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Data Analysis and a Search for Magnificence

As you have probably read in other articles, I love data.  I’m not ashamed.  It’s a passion and I’m proud.  From social science behavioral data to pure quantitative performance metrics; from big data to little data; from messy, dirty data to well-formed and beautifully curated data repositories.  Come one, come all. I won’t discriminate, and I won’t judge.

Defining Data Analysis Tools

Let me get some of my personal definitions out there in the open.  You don’t have to agree, but this is how I have come to categorize both the tools and the approaches to data they support.  First, there is business intelligence.  Primarily, this refers to transforming data into graphics and summary statistics to help business leaders (managers) make informed decisions.  It’s straightforward and, well, not that complicated.  A picture is worth a thousand words, some say, and that’s what makes business intelligence tools so popular.  They are largely “plug and play” and turn tabular data into a dashboard.

If this were an evolutionary description, then the second stage would be the data analytics tools and platforms.  These perform as self-described and help produce linear statistics from data sets.  Whereas the business intelligence lot may be able to produce a regression line, these tools are focused on higher-level statistics, but still with regression models in mind.  I think of forecasting/time series tools, or multivariate regressions and correlations, all helping to identify trends and outliers but still looking at relatively simple data to make some future predictions based on past performance.  This is the “analysis” in data analytics, always looking to a fixed past set of data to draw linear inferences and describe patterns; the “normal” in the normal curve.

The third stage is focused on complex multidimensional data and is used to drive predictions of future state or future existence of class members and is collectively known as machine learning or data science.  These tools will do all of the foregoing, but mostly as a means to prepare data for the machine learning algorithms that power the predictions.  They can extract data from anywhere (from matrices, key-value pairs, images, molecular structures, etc.), transform that data into the appropriate shape, and apply the learning algorithm, and often a broad suite of algorithmic tools to help build models.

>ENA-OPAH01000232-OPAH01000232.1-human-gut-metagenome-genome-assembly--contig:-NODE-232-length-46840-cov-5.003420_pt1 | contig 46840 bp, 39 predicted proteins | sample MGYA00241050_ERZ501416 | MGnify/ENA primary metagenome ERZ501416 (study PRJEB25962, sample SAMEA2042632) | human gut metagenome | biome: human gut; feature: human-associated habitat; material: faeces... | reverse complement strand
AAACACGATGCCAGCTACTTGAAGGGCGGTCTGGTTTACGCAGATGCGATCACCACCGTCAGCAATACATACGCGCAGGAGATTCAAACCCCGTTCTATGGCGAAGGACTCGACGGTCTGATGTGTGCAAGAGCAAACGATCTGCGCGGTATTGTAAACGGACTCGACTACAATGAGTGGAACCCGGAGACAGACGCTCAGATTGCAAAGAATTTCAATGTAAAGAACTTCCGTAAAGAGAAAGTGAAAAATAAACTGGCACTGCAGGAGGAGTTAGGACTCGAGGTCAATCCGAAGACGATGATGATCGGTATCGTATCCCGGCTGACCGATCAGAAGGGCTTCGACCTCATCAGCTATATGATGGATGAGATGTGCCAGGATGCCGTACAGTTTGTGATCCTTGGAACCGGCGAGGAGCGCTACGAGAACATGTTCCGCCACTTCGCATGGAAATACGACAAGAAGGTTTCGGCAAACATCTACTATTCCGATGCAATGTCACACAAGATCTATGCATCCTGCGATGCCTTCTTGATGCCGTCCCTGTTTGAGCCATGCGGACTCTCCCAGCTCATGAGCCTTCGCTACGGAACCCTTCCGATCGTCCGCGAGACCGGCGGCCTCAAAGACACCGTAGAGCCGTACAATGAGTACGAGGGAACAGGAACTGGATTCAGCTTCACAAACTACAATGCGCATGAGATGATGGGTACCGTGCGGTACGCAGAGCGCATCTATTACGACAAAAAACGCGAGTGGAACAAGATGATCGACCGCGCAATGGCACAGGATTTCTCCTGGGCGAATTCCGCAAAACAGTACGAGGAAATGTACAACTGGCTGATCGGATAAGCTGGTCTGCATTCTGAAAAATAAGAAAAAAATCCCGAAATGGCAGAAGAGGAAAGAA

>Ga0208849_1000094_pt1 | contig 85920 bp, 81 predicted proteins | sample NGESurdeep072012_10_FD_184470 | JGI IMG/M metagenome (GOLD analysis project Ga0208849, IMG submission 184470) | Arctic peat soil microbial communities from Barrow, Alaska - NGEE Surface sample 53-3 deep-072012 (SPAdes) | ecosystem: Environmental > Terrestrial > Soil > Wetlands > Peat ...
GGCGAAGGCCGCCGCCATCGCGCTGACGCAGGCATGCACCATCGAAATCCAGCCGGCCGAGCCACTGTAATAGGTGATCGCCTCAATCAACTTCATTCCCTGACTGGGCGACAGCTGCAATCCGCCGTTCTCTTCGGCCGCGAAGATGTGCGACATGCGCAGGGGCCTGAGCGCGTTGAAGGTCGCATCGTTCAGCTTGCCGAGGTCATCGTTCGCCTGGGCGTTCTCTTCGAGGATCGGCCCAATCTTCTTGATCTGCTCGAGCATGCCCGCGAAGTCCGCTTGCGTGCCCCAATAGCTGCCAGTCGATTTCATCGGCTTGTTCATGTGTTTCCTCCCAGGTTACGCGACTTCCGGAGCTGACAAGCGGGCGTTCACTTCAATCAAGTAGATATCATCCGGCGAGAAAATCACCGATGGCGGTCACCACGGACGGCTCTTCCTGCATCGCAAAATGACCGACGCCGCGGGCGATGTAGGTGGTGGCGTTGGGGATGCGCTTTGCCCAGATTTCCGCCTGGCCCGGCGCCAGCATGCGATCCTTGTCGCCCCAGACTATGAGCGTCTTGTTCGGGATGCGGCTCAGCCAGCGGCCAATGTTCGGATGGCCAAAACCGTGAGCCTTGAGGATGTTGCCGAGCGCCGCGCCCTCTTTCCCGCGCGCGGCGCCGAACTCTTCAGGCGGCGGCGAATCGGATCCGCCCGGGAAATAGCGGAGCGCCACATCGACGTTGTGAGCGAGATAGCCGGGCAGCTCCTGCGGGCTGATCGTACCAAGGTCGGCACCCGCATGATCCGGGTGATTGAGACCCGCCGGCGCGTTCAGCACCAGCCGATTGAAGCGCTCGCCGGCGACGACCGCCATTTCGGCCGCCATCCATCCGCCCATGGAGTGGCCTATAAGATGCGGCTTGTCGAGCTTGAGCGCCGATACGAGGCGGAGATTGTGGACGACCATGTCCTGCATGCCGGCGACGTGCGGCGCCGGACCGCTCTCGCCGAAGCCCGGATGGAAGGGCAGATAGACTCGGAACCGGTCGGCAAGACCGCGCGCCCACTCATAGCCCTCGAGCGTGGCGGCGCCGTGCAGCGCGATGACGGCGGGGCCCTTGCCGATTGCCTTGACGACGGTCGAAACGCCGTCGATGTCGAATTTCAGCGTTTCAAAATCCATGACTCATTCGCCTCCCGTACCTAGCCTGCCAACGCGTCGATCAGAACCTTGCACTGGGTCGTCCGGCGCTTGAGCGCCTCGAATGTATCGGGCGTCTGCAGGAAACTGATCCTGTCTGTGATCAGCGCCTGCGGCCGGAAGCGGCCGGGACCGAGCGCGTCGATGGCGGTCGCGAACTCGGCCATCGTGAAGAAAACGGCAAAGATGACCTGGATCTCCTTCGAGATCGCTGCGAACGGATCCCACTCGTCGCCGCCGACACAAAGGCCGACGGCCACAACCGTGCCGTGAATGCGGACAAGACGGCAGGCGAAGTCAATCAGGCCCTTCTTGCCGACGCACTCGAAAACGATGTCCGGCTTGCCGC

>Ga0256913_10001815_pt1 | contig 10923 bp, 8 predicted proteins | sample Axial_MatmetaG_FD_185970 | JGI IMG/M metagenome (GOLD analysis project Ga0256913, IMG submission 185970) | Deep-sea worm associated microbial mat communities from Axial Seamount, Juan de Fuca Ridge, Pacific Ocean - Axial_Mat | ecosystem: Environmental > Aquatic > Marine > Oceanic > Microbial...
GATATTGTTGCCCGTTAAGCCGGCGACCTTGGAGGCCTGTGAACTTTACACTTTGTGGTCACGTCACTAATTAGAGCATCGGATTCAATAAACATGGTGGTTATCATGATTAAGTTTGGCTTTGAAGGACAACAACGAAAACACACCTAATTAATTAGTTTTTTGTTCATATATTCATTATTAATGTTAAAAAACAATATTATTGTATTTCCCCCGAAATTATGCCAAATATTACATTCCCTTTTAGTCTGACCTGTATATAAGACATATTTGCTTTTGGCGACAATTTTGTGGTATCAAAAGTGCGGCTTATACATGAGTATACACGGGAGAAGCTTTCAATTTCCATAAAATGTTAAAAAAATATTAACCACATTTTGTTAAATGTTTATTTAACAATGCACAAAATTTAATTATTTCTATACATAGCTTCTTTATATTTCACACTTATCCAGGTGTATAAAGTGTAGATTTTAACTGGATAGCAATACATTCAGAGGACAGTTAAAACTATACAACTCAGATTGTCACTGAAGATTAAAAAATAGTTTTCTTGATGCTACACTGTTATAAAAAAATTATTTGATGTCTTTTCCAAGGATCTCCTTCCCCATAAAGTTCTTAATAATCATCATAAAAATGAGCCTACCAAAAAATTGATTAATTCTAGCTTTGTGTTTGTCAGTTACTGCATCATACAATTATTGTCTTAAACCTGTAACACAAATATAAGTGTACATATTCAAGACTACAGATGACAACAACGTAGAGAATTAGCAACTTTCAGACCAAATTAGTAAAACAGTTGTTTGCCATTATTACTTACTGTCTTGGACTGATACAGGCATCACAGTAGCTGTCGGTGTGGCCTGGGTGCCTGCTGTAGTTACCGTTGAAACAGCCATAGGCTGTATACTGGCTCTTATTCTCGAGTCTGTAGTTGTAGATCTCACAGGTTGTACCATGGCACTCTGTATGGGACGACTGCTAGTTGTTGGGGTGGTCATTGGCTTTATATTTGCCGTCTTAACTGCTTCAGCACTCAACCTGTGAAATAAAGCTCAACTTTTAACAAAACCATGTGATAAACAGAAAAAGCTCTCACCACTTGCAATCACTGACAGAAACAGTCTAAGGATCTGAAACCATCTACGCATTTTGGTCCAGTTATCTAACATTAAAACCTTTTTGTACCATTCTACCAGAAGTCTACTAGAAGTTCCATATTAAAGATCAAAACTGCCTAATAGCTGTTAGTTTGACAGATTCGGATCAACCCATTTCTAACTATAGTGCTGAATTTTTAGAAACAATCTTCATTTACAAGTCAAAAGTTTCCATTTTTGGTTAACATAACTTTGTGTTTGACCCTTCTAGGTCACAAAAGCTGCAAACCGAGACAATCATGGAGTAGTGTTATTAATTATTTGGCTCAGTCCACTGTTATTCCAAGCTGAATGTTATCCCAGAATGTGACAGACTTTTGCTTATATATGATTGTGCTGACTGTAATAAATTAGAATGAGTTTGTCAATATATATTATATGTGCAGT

Why KNIME Reigns Supreme

When it comes to working with data, there is no tool I love more than KNIME. It has a lot going for it.  It’s open-source (think, “it’s free!”).  The graphical user interface is easy to work with and makes it easy to explain to others what you have done.  All of the workflows are reusable.  There is easy support for other technologies I like to use, too, like the R language, Python, multiple SQL and NoSQL databases, and cloud-based data tools like Big Query.

To be honest, I am so spoiled now that the thought of ever doing data analysis in a spreadsheet gives me the heebie-jeebies.  The hair on the back of my neck stands up, and I start to panic into a cold sweat.  I feel an instant need to run.  Those days were awful.  When I think of all the time I wasted re-doing what I had already done a thousand times before…well, you just can’t get that back. 

A Deep Dive Into KNIME